Mr Gauke acknowledged that tax avoidance - which is legal, unlike tax evasion - was difficult to define, adding that there was "always a barrier to be put up between unfairness and clarity".

He defined "aggressive" schemes as those which are "contrived" to defy the will of Parliament by depriving the government of expected revenues. He promised to "strengthen our description" of what constitutes tax avoidance to make schemes easier to control.

In a speech to the Policy Exchange think tank, Mr Gauke said HM Revenue and Customs already had an "excellent compliance record", adding: "We are building on the work we have already done to make life difficult for those who artificially and aggressively reduce their tax bill.

"These schemes damage our ability to fund public services and provide support to those who need it. They harm businesses by distorting competition. They damage public confidence.

"And they undermine the actions of the vast majority of taxpayers, who pay more in tax as a consequence of others enjoying a free ride."

He promised to deal with "cowboy advisers", who devise and sell schemes to divert money away from the Exchequer.

Mr Gauke told the BBC News Channel: "This is a message to people who might be tempted by an unfair tax avoidance scheme: if something looks too good to be true, it probably is too good to be true.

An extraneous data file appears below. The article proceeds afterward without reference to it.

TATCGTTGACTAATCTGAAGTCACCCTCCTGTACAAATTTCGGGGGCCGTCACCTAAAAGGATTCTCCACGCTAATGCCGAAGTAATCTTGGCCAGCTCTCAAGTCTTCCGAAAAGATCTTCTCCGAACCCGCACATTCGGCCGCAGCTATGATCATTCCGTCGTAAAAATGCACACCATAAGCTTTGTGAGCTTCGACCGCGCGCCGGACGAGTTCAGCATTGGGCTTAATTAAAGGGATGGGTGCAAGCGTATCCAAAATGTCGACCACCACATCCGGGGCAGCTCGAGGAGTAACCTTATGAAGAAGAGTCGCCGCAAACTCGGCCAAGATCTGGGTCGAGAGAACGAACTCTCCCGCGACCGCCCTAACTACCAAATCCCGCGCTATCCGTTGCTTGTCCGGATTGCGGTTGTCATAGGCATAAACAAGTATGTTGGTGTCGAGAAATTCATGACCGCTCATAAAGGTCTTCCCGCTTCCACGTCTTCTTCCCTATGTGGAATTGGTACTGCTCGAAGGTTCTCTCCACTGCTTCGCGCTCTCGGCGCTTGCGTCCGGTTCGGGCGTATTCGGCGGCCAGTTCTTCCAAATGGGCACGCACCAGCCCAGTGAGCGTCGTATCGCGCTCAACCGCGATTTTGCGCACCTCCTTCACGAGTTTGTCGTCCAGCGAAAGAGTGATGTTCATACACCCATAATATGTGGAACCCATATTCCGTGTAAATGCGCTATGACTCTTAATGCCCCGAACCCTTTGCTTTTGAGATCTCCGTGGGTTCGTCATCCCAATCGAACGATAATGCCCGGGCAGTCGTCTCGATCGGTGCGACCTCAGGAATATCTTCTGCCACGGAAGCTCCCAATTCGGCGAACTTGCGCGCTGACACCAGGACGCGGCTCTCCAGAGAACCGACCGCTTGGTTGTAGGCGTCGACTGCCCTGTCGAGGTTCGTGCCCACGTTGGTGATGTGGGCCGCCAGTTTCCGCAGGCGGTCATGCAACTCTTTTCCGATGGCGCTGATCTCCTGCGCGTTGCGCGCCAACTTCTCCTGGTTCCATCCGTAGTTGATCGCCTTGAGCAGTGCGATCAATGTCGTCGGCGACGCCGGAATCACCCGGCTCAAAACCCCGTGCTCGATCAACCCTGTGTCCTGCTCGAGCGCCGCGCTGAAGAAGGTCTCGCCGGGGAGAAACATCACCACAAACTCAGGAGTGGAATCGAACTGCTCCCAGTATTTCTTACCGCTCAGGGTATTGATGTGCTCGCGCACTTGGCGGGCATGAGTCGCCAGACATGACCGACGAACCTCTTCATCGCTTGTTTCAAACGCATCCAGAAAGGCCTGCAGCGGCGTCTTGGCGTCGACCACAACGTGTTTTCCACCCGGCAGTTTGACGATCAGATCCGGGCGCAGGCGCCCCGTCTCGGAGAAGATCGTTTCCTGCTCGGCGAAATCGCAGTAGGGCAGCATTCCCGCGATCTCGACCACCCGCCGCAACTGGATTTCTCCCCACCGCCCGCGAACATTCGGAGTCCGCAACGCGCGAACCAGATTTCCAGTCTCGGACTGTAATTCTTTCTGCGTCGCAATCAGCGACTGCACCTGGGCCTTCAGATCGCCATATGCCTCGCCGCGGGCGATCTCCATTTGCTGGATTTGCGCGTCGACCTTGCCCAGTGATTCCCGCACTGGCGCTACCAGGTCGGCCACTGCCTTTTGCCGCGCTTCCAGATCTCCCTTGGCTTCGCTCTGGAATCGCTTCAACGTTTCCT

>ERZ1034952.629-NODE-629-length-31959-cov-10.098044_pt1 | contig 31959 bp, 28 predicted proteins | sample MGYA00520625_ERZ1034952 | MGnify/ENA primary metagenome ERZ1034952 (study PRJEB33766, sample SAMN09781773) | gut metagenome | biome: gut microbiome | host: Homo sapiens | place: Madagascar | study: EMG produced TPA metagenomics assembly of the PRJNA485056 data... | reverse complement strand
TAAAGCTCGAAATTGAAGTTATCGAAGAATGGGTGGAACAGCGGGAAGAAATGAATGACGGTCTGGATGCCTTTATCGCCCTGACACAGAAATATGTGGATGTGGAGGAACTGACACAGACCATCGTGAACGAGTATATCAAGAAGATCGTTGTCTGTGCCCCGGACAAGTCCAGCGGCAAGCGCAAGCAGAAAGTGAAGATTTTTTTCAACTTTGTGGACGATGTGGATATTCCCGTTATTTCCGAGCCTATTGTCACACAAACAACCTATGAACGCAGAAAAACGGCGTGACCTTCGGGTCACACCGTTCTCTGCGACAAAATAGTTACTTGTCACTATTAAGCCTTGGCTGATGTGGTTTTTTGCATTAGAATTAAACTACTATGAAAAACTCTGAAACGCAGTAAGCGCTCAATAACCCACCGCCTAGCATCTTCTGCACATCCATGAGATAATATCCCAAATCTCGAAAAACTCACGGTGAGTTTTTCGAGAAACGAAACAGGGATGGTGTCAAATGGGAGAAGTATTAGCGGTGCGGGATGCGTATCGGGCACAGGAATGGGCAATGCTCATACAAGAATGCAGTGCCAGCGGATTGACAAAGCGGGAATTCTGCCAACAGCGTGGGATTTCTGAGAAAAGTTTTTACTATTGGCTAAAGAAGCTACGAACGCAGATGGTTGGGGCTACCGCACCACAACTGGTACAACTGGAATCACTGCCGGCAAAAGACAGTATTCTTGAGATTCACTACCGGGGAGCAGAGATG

"It's unfair because other taxpayers are having to pay more as a consequence... We want to nip it in the bud and ensure that people don't get engaged in aggressive tax avoidance schemes."

Mr Carr last month confirmed making a "terrible error of judgement" after it emerged he used a complex scheme to reduce his tax bill.


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  • rate this

    Comment number 767.

    "710.dds-qd Instilling social responsibility in people."

    Does that include those who could work but choose to live off benefits instead?
    Tel - what,exactly, are the options, bearing in mind the paucity of jobs and the hyper inflated cost of accommodation?

  • rate this

    Comment number 766.

    However the HMRC pulled in £500mil extra tax by targetting plumbers, home tutors and ebay.
    Yes, targeting the small fish and ignoring the whoppers - doesn't make sense does it?

    Perhaps the HMRC Board Members were doing undercover work in Guernsey to trap the scammers and reel in some of the bigger players - yes, that would make sense now that I think about it.

  • rate this

    Comment number 765.

    Tax Avoidence.

    What type of person are we dealing here?

    Greedy? Selfish? A Cheat? A Liar?

    Of late all those traits that seem to be rewarded by our society

    Taking that into account do you honestly think a "Name and Shame" policy is going make one iota of difference to these people?

  • rate this

    Comment number 764.